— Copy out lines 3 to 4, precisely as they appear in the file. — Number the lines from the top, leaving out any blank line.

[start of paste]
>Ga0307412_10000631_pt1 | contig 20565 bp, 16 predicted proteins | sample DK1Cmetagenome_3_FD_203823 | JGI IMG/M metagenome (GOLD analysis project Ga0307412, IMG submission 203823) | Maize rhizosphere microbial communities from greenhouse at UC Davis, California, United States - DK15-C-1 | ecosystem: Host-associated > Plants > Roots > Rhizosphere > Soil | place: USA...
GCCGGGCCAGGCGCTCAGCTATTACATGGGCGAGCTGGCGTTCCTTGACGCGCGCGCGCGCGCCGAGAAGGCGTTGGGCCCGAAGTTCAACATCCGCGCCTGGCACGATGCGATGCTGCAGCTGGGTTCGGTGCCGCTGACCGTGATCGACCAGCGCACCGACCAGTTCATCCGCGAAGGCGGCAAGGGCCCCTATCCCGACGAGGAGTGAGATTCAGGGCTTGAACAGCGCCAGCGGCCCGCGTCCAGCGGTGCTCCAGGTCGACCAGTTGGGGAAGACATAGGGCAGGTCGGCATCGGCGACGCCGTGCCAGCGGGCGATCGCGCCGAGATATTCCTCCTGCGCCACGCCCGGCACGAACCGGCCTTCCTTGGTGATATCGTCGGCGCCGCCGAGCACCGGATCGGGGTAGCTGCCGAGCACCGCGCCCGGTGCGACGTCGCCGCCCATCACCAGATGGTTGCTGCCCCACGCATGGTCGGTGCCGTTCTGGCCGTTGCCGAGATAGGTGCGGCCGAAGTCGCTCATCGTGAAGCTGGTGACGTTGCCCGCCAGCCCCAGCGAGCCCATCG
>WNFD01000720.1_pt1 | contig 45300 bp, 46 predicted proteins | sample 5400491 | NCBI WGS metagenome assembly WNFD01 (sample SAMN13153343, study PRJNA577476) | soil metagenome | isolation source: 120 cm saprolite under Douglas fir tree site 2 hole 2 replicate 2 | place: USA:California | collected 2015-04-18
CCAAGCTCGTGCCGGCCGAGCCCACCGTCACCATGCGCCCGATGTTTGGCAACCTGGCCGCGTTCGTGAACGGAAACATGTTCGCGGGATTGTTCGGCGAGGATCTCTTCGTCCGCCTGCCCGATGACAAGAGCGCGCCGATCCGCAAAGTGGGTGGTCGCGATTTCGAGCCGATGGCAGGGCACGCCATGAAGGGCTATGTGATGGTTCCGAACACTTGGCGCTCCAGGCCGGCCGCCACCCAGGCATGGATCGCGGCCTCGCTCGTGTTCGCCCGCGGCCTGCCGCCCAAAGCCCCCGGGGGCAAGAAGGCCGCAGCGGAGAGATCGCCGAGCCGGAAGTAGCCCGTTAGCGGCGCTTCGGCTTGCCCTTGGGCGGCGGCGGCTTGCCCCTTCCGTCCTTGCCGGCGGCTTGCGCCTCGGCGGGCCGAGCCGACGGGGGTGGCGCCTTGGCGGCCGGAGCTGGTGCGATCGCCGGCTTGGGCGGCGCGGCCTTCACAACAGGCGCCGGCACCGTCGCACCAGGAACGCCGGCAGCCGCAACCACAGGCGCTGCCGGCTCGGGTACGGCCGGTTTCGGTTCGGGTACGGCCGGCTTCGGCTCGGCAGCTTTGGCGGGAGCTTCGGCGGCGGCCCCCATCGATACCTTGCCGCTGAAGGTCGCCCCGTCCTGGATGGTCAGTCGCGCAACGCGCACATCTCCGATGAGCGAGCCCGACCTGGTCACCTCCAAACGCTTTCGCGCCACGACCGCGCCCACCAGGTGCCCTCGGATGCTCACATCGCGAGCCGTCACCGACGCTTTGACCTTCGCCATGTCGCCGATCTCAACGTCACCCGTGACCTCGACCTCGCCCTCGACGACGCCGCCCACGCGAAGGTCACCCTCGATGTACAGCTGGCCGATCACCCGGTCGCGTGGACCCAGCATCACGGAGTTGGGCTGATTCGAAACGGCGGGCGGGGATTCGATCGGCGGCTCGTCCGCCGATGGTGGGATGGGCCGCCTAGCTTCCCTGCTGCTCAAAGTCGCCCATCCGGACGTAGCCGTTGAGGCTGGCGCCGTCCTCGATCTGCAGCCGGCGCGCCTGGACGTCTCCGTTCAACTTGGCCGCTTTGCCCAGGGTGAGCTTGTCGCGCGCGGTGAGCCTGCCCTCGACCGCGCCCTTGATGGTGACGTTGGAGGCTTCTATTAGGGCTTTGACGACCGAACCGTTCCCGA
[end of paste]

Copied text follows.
>WNFD01000720.1_pt1 | contig 45300 bp, 46 predicted proteins | sample 5400491 | NCBI WGS metagenome assembly WNFD01 (sample SAMN13153343, study PRJNA577476) | soil metagenome | isolation source: 120 cm saprolite under Douglas fir tree site 2 hole 2 replicate 2 | place: USA:California | collected 2015-04-18
CCAAGCTCGTGCCGGCCGAGCCCACCGTCACCATGCGCCCGATGTTTGGCAACCTGGCCGCGTTCGTGAACGGAAACATGTTCGCGGGATTGTTCGGCGAGGATCTCTTCGTCCGCCTGCCCGATGACAAGAGCGCGCCGATCCGCAAAGTGGGTGGTCGCGATTTCGAGCCGATGGCAGGGCACGCCATGAAGGGCTATGTGATGGTTCCGAACACTTGGCGCTCCAGGCCGGCCGCCACCCAGGCATGGATCGCGGCCTCGCTCGTGTTCGCCCGCGGCCTGCCGCCCAAAGCCCCCGGGGGCAAGAAGGCCGCAGCGGAGAGATCGCCGAGCCGGAAGTAGCCCGTTAGCGGCGCTTCGGCTTGCCCTTGGGCGGCGGCGGCTTGCCCCTTCCGTCCTTGCCGGCGGCTTGCGCCTCGGCGGGCCGAGCCGACGGGGGTGGCGCCTTGGCGGCCGGAGCTGGTGCGATCGCCGGCTTGGGCGGCGCGGCCTTCACAACAGGCGCCGGCACCGTCGCACCAGGAACGCCGGCAGCCGCAACCACAGGCGCTGCCGGCTCGGGTACGGCCGGTTTCGGTTCGGGTACGGCCGGCTTCGGCTCGGCAGCTTTGGCGGGAGCTTCGGCGGCGGCCCCCATCGATACCTTGCCGCTGAAGGTCGCCCCGTCCTGGATGGTCAGTCGCGCAACGCGCACATCTCCGATGAGCGAGCCCGACCTGGTCACCTCCAAACGCTTTCGCGCCACGACCGCGCCCACCAGGTGCCCTCGGATGCTCACATCGCGAGCCGTCACCGACGCTTTGACCTTCGCCATGTCGCCGATCTCAACGTCACCCGTGACCTCGACCTCGCCCTCGACGACGCCGCCCACGCGAAGGTCACCCTCGATGTACAGCTGGCCGATCACCCGGTCGCGTGGACCCAGCATCACGGAGTTGGGCTGATTCGAAACGGCGGGCGGGGATTCGATCGGCGGCTCGTCCGCCGATGGTGGGATGGGCCGCCTAGCTTCCCTGCTGCTCAAAGTCGCCCATCCGGACGTAGCCGTTGAGGCTGGCGCCGTCCTCGATCTGCAGCCGGCGCGCCTGGACGTCTCCGTTCAACTTGGCCGCTTTGCCCAGGGTGAGCTTGTCGCGCGCGGTGAGCCTGCCCTCGACCGCGCCCTTGATGGTGACGTTGGAGGCTTCTATTAGGGCTTTGACGACCGAACCGTTCCCGA